There is another thing that worries me about this book given the remarks of the preface. In their effort to "seek to hear Colossians anew in our cultural context" (8), the author's say, "Might the Pentagon or IBM or the International Monetary Fund be contemporary parallels to the rulers and authorities that put Jesus on the cross?" This question is very revealing and makes me question the hermeneutical/interpretive foundations of the authors. I wonder if their approach is what I might call "The New Dispensationalism" or maybe "The New Literalism." Why? Well, one of the biggest problems with the Dispensationalist approach to Scripture is that it goes to biblical texts and looks for parallels between what's on the page and today's world (this, as I noted already, is the problem with making the starting point one's own presuppositions, ideologies, questions, etc.). Thus, Dispensationalists find in Scripture references to helicopters and army tanks and governments implanting chips, etc; they draw wild parallels. When Walsh and Keesmaat draw such parallels, it is, in some ways, similar. However, because "empire studies" are the "in-thing" right now, their suggestions don't seem as far-fetched or crazy. I wonder if, in a decade or two from now, such works and their questions will be looked at with the same suspicions that many Dispensationalist readings are today? The search for parallels and one-to-one correspondences, this type of literalism, is typically quite dangerous and damaging to the text. (As you can tell, preventing damage to the text is a chief concern of mine.)
So, when the authors get around to saying that "we would not propose a way of life that we ourselves were not living out" (9), at this point, I'm a little reluctant to be following both their proposals and their ways of living; I'm just not sure at this point that they are the folks I want to be my guides in such matters. Yet, I'm willing to engage their work and give them an ear but I do have concerns. It seems that in the introduction there is quite a bit about N.T. Wright, a friend and mentor to the authors. I think that an acknowledgement of one's influences is a good thing. Yet, it almost seems that there's a little too much about Wright and that this is used to give validity to the book; he receives probably a page and a half of five pages. Wright himself does recommend the text on the back cover and for many, this likely carries a bit of weight. Wright, of course, is a prominent figure in biblical studies and has become something a household name for academics in the field. It is interesting to me, again, that the authors can be so invested in subverting the academic empire and at the same time, borrowing its prestige to lend credence to their work. Again, there's a tension here that just makes me as a reader uncomfortable.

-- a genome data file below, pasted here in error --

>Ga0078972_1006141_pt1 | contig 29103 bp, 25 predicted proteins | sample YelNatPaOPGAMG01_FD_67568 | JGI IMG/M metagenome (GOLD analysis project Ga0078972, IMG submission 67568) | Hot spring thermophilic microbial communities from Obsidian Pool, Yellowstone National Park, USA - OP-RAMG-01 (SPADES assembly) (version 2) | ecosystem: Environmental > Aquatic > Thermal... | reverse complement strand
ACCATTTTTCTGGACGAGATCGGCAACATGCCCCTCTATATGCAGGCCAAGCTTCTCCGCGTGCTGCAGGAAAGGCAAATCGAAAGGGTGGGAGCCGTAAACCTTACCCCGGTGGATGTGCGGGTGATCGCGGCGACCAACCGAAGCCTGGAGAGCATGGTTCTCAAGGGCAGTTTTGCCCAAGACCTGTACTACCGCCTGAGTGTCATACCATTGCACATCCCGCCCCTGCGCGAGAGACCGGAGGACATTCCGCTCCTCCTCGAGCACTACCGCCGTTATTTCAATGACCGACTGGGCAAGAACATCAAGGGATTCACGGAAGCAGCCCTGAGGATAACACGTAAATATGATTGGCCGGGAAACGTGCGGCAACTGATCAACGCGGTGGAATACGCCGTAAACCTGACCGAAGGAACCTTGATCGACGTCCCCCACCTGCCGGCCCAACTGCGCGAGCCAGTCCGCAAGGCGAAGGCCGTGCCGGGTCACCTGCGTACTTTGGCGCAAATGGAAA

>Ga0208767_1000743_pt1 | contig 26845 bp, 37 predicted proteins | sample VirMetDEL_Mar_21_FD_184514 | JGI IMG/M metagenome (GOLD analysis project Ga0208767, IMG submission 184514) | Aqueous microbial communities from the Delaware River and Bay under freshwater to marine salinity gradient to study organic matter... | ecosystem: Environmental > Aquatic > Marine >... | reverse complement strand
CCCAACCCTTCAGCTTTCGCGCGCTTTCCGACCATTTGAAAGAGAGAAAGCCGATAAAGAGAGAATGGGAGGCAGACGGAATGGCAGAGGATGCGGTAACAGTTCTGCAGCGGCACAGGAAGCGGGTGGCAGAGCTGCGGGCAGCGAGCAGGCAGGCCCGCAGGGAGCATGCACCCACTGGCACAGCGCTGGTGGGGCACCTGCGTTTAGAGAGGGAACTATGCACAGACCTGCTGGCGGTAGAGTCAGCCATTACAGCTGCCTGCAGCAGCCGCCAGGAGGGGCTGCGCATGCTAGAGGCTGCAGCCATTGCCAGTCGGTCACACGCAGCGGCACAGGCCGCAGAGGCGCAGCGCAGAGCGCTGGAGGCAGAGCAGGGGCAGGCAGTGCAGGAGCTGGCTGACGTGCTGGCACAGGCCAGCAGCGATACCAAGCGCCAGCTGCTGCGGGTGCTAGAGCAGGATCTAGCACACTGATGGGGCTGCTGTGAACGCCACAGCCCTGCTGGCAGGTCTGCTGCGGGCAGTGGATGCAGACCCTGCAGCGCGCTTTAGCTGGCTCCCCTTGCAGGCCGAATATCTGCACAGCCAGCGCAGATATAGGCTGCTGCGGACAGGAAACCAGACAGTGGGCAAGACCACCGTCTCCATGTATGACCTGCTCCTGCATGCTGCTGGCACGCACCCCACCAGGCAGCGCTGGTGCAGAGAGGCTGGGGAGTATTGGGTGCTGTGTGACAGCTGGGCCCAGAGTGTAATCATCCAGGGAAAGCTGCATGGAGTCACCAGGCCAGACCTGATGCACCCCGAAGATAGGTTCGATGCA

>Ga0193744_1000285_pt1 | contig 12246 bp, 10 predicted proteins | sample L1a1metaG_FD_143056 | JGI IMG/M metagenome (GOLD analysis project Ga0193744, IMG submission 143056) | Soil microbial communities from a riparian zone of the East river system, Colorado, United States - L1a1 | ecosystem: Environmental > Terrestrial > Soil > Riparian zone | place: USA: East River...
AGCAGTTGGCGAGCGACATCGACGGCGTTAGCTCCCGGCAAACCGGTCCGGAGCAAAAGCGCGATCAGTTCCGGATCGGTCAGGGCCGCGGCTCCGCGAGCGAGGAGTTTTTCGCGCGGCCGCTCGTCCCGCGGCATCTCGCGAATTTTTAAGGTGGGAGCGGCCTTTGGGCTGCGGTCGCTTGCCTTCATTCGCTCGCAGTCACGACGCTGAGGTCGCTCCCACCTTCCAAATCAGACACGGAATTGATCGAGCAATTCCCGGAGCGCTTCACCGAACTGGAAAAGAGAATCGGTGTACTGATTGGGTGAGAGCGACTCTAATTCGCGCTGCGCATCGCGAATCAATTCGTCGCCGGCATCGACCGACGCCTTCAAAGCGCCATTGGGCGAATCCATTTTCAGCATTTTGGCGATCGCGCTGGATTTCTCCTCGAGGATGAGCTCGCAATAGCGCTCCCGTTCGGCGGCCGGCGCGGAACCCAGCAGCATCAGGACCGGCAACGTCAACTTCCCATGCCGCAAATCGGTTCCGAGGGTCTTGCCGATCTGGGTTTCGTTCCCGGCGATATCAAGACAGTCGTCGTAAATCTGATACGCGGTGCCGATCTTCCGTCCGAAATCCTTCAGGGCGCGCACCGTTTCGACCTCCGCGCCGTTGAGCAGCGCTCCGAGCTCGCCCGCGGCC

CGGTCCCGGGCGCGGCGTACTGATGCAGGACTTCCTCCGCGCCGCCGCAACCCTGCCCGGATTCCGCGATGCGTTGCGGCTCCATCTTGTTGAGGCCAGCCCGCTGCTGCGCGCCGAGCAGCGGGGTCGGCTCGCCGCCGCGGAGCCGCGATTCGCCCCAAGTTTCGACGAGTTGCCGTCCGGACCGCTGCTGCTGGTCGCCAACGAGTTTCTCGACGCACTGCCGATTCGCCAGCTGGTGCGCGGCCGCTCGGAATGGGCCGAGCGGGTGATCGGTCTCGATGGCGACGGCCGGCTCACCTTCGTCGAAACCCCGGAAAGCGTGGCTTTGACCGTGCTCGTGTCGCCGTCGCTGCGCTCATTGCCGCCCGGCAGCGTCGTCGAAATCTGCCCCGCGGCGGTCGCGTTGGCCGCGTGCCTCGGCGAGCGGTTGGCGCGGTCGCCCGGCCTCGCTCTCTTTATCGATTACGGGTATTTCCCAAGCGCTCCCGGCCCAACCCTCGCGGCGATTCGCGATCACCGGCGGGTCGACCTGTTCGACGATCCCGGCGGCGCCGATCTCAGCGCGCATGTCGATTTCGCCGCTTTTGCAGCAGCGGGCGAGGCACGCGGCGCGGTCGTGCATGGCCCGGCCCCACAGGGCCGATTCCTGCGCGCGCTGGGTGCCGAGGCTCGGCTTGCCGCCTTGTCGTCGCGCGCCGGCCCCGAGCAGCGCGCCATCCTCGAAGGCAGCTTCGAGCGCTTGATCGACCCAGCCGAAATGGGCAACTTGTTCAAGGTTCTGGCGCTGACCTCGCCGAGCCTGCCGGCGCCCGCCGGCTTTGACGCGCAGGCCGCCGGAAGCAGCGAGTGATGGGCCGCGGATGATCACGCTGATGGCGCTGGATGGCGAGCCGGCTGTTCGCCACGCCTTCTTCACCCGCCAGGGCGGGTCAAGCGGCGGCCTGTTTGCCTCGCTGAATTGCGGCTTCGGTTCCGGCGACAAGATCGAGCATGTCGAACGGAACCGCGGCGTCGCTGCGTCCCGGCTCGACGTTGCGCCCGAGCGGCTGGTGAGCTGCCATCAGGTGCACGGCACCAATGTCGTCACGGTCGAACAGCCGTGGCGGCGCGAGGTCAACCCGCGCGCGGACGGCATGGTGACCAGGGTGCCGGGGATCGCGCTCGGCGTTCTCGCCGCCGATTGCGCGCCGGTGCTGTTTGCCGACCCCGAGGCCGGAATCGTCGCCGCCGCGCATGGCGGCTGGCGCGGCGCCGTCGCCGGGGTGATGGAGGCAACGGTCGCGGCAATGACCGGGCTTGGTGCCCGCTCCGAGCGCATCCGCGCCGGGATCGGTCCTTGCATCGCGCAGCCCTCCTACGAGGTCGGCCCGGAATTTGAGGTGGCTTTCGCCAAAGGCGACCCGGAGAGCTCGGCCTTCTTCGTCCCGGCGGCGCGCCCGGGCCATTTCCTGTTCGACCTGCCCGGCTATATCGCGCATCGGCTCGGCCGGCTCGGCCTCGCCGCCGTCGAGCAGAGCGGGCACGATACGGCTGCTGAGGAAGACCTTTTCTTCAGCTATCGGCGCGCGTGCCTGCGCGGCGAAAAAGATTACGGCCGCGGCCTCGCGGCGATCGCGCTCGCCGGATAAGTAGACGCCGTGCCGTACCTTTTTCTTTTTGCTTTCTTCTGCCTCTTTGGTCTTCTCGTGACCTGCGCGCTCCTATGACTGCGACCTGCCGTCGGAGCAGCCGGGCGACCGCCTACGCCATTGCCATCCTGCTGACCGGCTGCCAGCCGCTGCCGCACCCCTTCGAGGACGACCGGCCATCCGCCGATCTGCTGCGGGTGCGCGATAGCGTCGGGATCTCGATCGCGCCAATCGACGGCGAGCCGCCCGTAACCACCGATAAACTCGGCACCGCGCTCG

Despite the closing remarks that the authors both long to be part of the empire of Jesus, which "liberates" rather than "enslaves" (11), one has to wonder how self-aware the claims of such folks are when they've been a part of and climbed the ladder(s) of the so-called empire(s) they are critiquing all along? I think that's where negotiating the whole anti-imperial hermeneutic gets quite tricky. It is usually those who've been raised in the so-called empires they are supposedly critiquing that benefit from said empires by selling books, giving public (and oftentimes paid) lectures, etc. How does this balancing act work?
I want to say, as I close this portion of my review, that I realize that this review is probably seen as somewhat negative. I don't like writing negative reviews. But these are all genuine questions and concerns that Walsh's and Keesmaat's preface raise for me. And perhaps the questions and concerns would be welcomed by them. After all, would it be right or just to live in an empire-like context where such a (re)voicing was silenced or muted? So, while I have my concerns and cautions moving ahead with this book and while I think I can anticipate some directions in which they are headed, I will say, as an author myself, that writing a book is no small feat and that these two were able to do so while maintaining a strong devotion to their children is something I do, in fact, find admirable. Kudos to them on that front. I look forward to the possibility of reading and discussing the book in the weeks ahead.